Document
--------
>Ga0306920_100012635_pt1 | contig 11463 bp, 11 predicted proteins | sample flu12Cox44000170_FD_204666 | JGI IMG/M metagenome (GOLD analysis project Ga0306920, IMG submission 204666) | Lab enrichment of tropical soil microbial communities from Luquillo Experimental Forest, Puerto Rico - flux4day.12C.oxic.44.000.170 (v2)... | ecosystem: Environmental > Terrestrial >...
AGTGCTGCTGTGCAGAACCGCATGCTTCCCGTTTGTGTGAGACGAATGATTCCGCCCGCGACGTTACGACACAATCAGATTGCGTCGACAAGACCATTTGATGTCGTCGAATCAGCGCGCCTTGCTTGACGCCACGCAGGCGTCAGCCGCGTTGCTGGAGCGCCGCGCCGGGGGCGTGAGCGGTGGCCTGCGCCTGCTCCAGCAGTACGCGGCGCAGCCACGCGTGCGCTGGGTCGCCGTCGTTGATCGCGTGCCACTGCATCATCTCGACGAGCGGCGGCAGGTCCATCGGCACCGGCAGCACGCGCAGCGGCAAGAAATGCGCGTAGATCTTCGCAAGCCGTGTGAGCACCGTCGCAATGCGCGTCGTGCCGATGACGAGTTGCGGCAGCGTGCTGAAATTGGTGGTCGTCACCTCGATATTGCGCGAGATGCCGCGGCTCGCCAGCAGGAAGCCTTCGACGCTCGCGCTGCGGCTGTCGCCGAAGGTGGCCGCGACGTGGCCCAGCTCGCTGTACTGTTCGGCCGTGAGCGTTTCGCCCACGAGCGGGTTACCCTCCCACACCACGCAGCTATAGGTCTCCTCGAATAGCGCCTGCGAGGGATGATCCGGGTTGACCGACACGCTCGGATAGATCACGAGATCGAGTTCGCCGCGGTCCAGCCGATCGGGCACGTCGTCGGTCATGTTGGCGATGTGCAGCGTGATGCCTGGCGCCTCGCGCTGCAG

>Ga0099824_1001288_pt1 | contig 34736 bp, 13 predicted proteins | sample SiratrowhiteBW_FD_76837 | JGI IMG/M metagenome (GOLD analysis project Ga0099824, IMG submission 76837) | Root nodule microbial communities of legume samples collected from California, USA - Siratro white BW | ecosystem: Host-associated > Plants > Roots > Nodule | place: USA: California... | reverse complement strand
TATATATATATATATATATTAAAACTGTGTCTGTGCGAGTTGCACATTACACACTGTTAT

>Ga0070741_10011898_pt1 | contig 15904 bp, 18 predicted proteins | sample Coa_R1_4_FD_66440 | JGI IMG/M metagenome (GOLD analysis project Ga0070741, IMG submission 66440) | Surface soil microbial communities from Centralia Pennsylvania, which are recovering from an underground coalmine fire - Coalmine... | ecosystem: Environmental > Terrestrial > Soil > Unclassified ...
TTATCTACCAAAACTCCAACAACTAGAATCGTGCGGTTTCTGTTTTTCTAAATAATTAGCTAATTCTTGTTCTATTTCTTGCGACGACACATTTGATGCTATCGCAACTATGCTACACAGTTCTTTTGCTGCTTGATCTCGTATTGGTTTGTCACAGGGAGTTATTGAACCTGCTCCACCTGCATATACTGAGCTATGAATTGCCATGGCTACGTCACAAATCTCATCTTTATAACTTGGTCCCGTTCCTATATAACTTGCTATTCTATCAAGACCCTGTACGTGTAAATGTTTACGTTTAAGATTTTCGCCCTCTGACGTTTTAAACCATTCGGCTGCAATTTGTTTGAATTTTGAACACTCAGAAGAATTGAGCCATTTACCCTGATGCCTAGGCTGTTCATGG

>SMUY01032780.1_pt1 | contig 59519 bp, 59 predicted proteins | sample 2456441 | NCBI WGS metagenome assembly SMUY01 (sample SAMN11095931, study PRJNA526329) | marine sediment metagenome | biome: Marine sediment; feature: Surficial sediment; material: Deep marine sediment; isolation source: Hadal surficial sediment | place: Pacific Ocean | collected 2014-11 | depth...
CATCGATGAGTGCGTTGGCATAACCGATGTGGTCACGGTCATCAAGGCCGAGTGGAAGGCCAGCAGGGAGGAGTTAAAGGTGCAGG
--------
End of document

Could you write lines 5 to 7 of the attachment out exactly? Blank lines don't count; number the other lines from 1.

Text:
>Ga0070741_10011898_pt1 | contig 15904 bp, 18 predicted proteins | sample Coa_R1_4_FD_66440 | JGI IMG/M metagenome (GOLD analysis project Ga0070741, IMG submission 66440) | Surface soil microbial communities from Centralia Pennsylvania, which are recovering from an underground coalmine fire - Coalmine... | ecosystem: Environmental > Terrestrial > Soil > Unclassified ...
TTATCTACCAAAACTCCAACAACTAGAATCGTGCGGTTTCTGTTTTTCTAAATAATTAGCTAATTCTTGTTCTATTTCTTGCGACGACACATTTGATGCTATCGCAACTATGCTACACAGTTCTTTTGCTGCTTGATCTCGTATTGGTTTGTCACAGGGAGTTATTGAACCTGCTCCACCTGCATATACTGAGCTATGAATTGCCATGGCTACGTCACAAATCTCATCTTTATAACTTGGTCCCGTTCCTATATAACTTGCTATTCTATCAAGACCCTGTACGTGTAAATGTTTACGTTTAAGATTTTCGCCCTCTGACGTTTTAAACCATTCGGCTGCAATTTGTTTGAATTTTGAACACTCAGAAGAATTGAGCCATTTACCCTGATGCCTAGGCTGTTCATGG

>SMUY01032780.1_pt1 | contig 59519 bp, 59 predicted proteins | sample 2456441 | NCBI WGS metagenome assembly SMUY01 (sample SAMN11095931, study PRJNA526329) | marine sediment metagenome | biome: Marine sediment; feature: Surficial sediment; material: Deep marine sediment; isolation source: Hadal surficial sediment | place: Pacific Ocean | collected 2014-11 | depth...